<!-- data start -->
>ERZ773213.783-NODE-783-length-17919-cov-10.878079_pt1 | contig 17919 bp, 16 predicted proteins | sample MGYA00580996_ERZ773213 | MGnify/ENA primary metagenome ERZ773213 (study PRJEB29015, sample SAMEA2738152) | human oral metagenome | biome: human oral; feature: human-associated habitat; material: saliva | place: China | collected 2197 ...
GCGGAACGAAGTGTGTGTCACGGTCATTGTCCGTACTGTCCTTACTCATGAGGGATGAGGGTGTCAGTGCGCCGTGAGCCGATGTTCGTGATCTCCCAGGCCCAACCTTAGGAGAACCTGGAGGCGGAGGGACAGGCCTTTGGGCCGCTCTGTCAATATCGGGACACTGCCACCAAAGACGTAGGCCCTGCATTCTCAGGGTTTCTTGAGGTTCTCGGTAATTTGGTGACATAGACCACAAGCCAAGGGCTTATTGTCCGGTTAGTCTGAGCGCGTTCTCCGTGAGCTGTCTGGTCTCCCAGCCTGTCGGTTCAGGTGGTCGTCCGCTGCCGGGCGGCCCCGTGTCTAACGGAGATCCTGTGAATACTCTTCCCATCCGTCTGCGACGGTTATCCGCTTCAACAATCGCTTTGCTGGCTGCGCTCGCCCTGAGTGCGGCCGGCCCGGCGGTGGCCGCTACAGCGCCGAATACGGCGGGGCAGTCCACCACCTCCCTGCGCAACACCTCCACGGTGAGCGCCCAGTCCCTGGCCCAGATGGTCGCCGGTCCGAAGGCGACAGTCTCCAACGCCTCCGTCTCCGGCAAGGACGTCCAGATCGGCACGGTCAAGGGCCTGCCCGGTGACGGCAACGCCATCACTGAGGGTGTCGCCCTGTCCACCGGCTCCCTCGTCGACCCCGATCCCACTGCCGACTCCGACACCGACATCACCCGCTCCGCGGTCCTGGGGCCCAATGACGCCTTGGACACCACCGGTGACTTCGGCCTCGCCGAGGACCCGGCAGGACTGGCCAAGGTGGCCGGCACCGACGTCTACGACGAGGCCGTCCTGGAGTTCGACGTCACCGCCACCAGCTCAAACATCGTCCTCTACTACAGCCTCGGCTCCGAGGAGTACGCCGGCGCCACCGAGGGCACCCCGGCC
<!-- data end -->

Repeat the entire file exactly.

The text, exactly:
>ERZ773213.783-NODE-783-length-17919-cov-10.878079_pt1 | contig 17919 bp, 16 predicted proteins | sample MGYA00580996_ERZ773213 | MGnify/ENA primary metagenome ERZ773213 (study PRJEB29015, sample SAMEA2738152) | human oral metagenome | biome: human oral; feature: human-associated habitat; material: saliva | place: China | collected 2197 ...
GCGGAACGAAGTGTGTGTCACGGTCATTGTCCGTACTGTCCTTACTCATGAGGGATGAGGGTGTCAGTGCGCCGTGAGCCGATGTTCGTGATCTCCCAGGCCCAACCTTAGGAGAACCTGGAGGCGGAGGGACAGGCCTTTGGGCCGCTCTGTCAATATCGGGACACTGCCACCAAAGACGTAGGCCCTGCATTCTCAGGGTTTCTTGAGGTTCTCGGTAATTTGGTGACATAGACCACAAGCCAAGGGCTTATTGTCCGGTTAGTCTGAGCGCGTTCTCCGTGAGCTGTCTGGTCTCCCAGCCTGTCGGTTCAGGTGGTCGTCCGCTGCCGGGCGGCCCCGTGTCTAACGGAGATCCTGTGAATACTCTTCCCATCCGTCTGCGACGGTTATCCGCTTCAACAATCGCTTTGCTGGCTGCGCTCGCCCTGAGTGCGGCCGGCCCGGCGGTGGCCGCTACAGCGCCGAATACGGCGGGGCAGTCCACCACCTCCCTGCGCAACACCTCCACGGTGAGCGCCCAGTCCCTGGCCCAGATGGTCGCCGGTCCGAAGGCGACAGTCTCCAACGCCTCCGTCTCCGGCAAGGACGTCCAGATCGGCACGGTCAAGGGCCTGCCCGGTGACGGCAACGCCATCACTGAGGGTGTCGCCCTGTCCACCGGCTCCCTCGTCGACCCCGATCCCACTGCCGACTCCGACACCGACATCACCCGCTCCGCGGTCCTGGGGCCCAATGACGCCTTGGACACCACCGGTGACTTCGGCCTCGCCGAGGACCCGGCAGGACTGGCCAAGGTGGCCGGCACCGACGTCTACGACGAGGCCGTCCTGGAGTTCGACGTCACCGCCACCAGCTCAAACATCGTCCTCTACTACAGCCTCGGCTCCGAGGAGTACGCCGGCGCCACCGAGGGCACCCCGGCC